ARS also named four 2019 Area Senior Research Scientists of the Year:

  • Justin D. Derner, with ARS’s Rangeland Resources and Systems Research Unit in Cheyanne, Wyoming (Plains Area), for outstanding contributions and vision in developing rangeland management strategies and decision support tools for ranchers, managers and others in the western Great Plains. His accomplishments include showing how practices like grazing and prescribed burning, as well as natural disturbances like prairie dog activity, affect life-sustaining benefits of semi-arid rangelands. The unit is part of the ARS Center for Agricultural Resources Research in Fort Collins, Colorado.
  • Kenneth A. Sudduth, with ARS’s Cropping Systems and Water Quality Research Unit in Columbia, Missouri, (Midwest Area), for innovative uses of sensor technology in precision agriculture leading to improved measurements and interpretations of spatial variability in soil and crop data. His accomplishments include the Yield Editor, a software that ensures the accuracy of data used in crop yield maps and boasts 11,000 downloads worldwide since 2005.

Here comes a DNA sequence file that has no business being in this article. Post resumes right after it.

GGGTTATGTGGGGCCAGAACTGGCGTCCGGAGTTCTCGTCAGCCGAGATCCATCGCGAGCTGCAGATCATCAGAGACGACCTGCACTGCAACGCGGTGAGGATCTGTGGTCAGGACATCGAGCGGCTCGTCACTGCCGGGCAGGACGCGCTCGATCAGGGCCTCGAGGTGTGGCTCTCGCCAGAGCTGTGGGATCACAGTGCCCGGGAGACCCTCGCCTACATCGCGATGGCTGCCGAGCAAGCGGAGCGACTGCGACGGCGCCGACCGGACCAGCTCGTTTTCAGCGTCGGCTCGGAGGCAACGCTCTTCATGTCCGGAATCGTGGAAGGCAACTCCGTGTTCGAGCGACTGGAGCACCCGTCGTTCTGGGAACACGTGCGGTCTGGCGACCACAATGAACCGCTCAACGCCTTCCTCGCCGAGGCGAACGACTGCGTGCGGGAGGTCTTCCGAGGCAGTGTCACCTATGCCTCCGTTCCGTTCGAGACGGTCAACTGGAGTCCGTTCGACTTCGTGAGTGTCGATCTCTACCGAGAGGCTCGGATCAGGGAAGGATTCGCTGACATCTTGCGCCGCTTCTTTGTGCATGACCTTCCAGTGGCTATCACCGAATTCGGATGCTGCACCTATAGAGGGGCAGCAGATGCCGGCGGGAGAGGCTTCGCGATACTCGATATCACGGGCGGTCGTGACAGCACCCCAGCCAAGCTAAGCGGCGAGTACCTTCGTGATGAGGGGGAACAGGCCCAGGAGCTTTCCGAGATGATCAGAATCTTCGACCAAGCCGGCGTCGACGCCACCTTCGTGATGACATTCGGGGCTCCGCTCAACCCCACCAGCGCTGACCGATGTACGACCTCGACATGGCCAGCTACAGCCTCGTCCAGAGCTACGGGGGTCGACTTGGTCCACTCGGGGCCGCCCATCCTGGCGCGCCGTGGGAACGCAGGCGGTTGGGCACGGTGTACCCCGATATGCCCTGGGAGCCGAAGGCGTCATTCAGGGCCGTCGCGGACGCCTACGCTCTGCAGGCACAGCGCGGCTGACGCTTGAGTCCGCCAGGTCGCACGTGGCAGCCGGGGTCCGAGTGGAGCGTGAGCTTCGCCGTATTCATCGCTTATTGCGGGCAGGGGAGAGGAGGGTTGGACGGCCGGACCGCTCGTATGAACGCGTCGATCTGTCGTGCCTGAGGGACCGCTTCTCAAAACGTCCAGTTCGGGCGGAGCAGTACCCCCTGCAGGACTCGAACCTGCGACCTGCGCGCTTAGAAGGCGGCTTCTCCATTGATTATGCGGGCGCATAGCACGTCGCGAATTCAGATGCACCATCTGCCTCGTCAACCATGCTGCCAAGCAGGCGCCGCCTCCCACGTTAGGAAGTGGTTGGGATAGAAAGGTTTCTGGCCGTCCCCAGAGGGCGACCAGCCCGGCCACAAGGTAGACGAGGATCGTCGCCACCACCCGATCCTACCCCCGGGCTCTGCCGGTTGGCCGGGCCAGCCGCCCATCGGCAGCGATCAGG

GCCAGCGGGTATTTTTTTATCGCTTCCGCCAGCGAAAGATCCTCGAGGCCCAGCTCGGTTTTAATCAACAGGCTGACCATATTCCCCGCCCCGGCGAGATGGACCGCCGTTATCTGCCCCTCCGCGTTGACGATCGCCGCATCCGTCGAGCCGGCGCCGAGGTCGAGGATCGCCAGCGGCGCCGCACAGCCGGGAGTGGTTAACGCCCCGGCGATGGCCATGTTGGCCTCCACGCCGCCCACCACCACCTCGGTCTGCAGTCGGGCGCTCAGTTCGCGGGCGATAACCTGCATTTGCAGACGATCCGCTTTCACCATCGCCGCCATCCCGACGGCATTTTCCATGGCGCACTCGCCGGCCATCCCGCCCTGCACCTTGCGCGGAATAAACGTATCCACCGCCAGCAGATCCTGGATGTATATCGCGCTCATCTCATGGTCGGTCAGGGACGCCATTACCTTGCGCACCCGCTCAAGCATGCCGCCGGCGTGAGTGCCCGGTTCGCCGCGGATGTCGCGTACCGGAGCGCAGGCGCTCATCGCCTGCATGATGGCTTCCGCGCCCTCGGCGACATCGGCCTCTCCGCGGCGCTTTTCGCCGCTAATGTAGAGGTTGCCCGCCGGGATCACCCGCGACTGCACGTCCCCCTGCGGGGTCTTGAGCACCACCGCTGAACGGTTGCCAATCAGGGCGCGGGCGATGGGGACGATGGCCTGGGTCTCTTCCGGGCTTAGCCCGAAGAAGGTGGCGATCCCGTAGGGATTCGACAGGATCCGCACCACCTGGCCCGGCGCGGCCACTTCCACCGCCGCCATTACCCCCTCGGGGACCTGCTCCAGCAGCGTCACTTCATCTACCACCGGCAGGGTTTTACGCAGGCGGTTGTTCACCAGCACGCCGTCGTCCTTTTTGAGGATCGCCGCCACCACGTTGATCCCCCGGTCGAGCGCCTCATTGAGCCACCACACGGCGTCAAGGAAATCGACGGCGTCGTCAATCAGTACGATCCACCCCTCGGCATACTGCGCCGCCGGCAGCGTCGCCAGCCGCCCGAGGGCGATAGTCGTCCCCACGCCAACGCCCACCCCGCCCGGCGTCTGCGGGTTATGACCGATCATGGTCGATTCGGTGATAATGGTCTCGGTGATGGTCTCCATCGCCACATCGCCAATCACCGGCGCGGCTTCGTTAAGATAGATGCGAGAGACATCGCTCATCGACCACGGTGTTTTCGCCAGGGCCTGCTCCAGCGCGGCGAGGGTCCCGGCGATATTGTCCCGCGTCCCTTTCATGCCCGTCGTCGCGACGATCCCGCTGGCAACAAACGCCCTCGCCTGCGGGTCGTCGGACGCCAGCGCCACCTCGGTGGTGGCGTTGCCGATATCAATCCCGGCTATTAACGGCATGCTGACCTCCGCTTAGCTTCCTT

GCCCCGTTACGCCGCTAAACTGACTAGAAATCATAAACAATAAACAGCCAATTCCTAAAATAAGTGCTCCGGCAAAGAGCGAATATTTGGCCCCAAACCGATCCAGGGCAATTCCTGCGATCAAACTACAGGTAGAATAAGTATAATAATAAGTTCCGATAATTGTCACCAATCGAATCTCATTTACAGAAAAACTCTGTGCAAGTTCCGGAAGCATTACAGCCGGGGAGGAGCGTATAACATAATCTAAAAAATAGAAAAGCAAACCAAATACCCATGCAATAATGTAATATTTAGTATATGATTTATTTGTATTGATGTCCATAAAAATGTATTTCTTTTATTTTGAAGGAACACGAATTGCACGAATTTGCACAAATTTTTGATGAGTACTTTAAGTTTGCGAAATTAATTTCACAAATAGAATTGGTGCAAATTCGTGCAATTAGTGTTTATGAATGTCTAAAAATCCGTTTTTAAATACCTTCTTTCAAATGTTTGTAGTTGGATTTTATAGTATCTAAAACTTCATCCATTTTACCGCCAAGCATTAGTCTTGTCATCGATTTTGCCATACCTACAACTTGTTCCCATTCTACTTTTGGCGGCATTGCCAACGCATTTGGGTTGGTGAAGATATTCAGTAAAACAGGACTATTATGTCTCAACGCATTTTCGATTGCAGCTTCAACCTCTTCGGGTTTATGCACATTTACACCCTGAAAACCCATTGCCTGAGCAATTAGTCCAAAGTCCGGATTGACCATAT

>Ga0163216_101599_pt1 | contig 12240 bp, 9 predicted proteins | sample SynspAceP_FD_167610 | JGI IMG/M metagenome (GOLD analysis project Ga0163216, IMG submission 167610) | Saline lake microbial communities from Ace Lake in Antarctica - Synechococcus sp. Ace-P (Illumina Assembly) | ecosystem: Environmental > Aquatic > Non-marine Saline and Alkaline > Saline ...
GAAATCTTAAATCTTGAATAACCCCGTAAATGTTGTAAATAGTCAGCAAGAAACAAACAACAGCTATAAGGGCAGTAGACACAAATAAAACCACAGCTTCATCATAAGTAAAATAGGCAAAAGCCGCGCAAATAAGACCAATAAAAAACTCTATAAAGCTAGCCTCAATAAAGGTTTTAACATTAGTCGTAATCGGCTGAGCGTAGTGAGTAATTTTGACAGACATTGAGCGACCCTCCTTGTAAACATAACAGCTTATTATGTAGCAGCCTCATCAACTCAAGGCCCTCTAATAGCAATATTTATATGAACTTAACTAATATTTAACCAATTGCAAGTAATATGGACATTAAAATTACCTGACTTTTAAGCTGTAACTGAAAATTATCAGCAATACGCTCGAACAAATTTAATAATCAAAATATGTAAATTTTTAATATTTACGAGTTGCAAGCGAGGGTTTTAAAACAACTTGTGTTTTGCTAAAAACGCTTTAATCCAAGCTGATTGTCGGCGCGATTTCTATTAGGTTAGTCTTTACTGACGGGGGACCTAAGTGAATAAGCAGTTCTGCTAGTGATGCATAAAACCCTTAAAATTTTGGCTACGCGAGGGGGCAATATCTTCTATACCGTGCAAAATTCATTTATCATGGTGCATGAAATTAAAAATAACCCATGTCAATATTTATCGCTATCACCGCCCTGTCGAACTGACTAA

• Matias B. Vanotti, with ARS’s Coastal Plain Soil, Water and Plant Conservation Research Unit in Florence, South Carolina (Southeast Area), for outstanding technological advances in waste and wastewater management, including new phosphorus recovery methods and the use of anammox bacteria to remove nitrogen forms from septic systems and swine lagoons as well as help with water recycling aboard the International Space Station and future space exploration.